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  1.  14
    Past-future preferences for hedonic goods and the utility of experiential memories.Ruth Lee, Jack Shardlow, Patrick A. O'Connor, Lesley Hotson, Rebecca Hotson, Christoph Hoerl & Teresa McCormack - 2022 - Philosophical Psychology 35 (8):1181-1211.
    Recent studies have suggested that while both adults and children hold past-future hedonic preferences – preferring painful experiences to be in the past and pleasurable experiences to lie in the future – these preferences are abandoned when the quantity of pain or pleasure under consideration is greater in the past than in the future. We examined whether such preferences might be affected by the utility people assign to experiential memories, since the recollection of events can itself be pleasurable or aversive, (...)
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  2.  41
    Pain in the past and pleasure in the future: The development of past–future preferences for hedonic goods.Ruth Lee, Christoph Hoerl, Patrick Burns, Alison Sutton Fernandes, Patrick A. O'Connor & Teresa McCormack - 2020 - Cognitive Science 44 (9):e12887.
    It seems self-evident that people prefer painful experiences to be in the past and pleasurable experiences to lie in the future. Indeed, it has been claimed that, for hedonic goods, this preference is absolute (Sullivan, 2018). Yet very little is known about the extent to which people demonstrate explicit preferences regarding the temporal location of hedonic experiences, about the developmental trajectory of such preferences, and about whether such preferences are impervious to differences in the quantity of envisaged past and future (...)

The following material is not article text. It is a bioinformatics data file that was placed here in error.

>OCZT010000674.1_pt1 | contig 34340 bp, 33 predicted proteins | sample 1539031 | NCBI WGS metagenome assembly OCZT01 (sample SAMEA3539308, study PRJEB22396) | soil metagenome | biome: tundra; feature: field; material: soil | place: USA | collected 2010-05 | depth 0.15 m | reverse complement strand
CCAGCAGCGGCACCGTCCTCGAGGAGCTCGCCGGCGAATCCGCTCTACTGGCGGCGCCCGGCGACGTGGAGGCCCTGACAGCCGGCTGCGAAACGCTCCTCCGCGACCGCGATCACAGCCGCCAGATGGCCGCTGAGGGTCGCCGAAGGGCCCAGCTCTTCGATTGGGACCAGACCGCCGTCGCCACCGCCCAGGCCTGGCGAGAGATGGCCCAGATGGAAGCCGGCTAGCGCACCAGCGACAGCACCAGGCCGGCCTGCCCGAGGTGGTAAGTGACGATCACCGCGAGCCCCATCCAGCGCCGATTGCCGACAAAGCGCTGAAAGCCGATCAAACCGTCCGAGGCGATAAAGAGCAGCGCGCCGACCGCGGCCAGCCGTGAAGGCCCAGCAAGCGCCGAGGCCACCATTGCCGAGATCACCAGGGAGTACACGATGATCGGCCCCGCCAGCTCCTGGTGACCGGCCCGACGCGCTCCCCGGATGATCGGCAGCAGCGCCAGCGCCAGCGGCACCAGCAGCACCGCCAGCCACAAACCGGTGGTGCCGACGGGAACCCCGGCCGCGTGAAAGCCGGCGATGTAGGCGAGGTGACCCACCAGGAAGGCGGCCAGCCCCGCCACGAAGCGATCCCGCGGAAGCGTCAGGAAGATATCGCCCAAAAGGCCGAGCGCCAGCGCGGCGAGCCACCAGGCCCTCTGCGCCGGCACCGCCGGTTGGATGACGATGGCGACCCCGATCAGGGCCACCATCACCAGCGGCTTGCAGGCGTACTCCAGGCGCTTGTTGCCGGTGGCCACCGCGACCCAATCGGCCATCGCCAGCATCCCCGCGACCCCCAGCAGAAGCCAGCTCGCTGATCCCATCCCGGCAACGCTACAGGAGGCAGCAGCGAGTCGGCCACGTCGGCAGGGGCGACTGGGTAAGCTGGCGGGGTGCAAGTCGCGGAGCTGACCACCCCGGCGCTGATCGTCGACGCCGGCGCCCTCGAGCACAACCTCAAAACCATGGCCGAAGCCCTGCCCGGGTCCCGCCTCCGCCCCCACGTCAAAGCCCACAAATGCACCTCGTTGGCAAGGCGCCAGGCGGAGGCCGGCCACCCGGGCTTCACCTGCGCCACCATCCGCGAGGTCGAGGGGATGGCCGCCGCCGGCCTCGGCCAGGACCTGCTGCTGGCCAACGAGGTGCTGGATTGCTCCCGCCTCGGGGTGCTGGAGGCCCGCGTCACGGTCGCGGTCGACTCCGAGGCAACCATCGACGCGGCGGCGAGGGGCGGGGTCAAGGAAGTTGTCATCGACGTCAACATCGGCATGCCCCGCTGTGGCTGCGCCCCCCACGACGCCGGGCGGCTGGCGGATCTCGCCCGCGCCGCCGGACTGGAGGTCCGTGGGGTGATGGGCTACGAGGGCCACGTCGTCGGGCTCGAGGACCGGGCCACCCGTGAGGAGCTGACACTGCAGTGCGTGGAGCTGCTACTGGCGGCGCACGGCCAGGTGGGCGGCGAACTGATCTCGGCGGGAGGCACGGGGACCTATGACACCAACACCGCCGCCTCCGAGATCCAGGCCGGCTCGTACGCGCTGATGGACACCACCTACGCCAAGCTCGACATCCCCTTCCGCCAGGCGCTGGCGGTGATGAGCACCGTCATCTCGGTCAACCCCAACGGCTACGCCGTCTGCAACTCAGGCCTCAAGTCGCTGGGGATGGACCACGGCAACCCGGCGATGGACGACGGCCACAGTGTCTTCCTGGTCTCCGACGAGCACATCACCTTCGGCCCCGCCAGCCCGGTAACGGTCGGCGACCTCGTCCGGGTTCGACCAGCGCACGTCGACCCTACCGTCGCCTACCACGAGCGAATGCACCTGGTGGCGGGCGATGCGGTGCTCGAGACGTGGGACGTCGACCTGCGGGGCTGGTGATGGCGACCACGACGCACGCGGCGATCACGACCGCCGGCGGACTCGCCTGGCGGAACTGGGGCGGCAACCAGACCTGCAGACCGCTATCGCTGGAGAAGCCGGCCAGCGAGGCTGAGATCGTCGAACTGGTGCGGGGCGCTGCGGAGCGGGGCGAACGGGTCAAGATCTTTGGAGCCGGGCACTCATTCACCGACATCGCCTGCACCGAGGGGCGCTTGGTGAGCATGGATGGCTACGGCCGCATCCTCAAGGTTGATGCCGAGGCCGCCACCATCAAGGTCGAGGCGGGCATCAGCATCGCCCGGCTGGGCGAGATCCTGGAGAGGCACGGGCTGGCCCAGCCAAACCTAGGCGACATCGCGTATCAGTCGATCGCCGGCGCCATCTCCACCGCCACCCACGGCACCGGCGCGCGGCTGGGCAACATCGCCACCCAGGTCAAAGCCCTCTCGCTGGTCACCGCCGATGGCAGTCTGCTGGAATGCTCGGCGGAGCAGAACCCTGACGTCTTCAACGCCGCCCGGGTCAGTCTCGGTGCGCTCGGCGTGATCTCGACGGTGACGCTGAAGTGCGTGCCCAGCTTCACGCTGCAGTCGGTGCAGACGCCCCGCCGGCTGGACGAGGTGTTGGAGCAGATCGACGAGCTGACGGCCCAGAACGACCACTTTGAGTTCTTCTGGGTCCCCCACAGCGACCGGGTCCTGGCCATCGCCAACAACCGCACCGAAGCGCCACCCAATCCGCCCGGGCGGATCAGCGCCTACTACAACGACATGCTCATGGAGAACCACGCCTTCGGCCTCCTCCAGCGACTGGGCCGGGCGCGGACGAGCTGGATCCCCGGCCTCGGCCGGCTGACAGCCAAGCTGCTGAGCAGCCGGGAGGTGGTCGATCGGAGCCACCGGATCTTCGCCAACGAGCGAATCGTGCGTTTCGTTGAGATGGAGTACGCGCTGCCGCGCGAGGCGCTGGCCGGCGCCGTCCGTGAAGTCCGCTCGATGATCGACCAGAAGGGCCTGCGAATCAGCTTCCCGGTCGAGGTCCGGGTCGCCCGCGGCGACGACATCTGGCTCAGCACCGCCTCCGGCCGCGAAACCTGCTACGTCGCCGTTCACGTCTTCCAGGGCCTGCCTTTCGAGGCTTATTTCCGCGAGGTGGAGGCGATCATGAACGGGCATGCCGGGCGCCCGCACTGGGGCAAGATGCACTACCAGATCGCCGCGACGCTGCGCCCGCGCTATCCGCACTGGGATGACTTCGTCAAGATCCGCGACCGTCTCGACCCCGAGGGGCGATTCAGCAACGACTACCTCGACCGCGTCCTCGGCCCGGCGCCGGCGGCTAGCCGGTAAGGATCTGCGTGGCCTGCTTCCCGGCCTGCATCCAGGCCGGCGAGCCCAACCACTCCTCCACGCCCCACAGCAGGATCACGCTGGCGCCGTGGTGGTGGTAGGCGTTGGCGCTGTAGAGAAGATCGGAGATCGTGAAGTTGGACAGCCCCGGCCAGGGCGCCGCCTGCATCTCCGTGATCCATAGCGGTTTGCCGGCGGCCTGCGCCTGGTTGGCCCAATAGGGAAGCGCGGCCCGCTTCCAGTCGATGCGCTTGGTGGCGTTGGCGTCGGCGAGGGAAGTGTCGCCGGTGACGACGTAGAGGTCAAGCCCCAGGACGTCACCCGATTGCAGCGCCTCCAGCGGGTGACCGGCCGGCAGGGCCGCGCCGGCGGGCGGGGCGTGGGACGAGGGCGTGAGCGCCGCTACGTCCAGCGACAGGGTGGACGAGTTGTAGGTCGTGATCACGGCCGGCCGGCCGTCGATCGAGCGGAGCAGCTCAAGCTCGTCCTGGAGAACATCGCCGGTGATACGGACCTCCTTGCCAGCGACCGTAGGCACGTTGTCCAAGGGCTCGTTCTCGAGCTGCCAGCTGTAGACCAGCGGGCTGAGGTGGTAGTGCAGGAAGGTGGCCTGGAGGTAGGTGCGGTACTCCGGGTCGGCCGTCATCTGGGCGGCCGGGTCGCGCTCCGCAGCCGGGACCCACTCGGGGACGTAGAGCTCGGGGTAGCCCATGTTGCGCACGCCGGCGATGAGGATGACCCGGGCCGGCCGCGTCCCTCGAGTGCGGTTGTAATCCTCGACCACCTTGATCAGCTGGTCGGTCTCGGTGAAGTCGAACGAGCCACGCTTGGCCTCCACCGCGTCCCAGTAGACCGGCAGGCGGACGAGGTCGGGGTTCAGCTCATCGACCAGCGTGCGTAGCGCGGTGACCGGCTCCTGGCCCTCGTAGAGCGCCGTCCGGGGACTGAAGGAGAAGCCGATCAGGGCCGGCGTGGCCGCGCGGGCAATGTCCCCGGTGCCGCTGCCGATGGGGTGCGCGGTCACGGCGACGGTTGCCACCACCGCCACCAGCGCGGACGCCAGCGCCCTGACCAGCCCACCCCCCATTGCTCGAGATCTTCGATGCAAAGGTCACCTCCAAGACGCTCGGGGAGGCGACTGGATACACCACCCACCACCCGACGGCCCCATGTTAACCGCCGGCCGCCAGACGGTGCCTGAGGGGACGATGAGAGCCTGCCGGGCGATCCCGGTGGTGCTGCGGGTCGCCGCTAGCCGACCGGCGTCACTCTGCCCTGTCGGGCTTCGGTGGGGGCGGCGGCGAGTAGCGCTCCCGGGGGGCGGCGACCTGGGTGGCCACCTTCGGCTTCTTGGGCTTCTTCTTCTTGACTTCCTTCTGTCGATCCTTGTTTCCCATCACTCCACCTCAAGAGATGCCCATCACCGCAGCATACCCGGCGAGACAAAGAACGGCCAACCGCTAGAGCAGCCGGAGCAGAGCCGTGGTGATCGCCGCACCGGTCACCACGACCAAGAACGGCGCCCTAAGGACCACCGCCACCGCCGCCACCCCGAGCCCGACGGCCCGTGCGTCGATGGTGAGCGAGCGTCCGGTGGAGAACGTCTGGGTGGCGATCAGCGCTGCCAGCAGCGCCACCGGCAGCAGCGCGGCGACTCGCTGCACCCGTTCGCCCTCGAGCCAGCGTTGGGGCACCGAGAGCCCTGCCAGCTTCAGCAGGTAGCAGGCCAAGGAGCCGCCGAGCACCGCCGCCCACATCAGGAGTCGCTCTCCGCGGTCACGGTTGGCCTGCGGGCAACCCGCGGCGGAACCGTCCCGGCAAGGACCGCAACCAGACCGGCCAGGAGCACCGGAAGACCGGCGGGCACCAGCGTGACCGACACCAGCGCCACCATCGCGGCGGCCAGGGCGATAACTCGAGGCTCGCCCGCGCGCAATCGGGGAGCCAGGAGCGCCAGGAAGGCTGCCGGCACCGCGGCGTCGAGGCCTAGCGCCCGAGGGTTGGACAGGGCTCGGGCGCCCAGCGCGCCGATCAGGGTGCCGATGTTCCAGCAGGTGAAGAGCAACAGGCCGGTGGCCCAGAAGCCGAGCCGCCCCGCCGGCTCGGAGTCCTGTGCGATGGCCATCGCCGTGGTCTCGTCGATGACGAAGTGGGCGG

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  3.  12
    Time Points: A Gestural Study of the Development of Space–Time Mappings.Patrick Burns, Teresa McCormack, Agnieszka J. Jaroslawska, Patrick A. O'Connor & Eugene M. Caruso - 2019 - Cognitive Science 43 (12):e12801.
    Human languages typically employ a variety of spatial metaphors for time (e.g., “I'm looking forward to the weekend”). The metaphorical grounding of time in space is also evident in gesture. The gestures that are performed when talking about time bolster the view that people sometimes think about regions of time as if they were locations in space. However, almost nothing is known about the development of metaphorical gestures for time, despite keen interest in the origins of space–time metaphors. In this (...)
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  4.  58
    Toward an Account of Intuitive Time.Ruth Lee, Jack Shardlow, Christoph Hoerl, Patrick A. O'Connor, Alison S. Fernandes & Teresa McCormack - 2022 - Cognitive Science 46 (7):e13166.
    People hold intuitive theories of the physical world, such as theories of matter, energy, and motion, in the sense that they have a coherent conceptual structure supporting a network of beliefs about the domain. It is not yet clear whether people can also be said to hold a shared intuitive theory of time. Yet, philosophical debates about the metaphysical nature of time often revolve around the idea that people hold one or more “common sense” assumptions about time: that there is (...)
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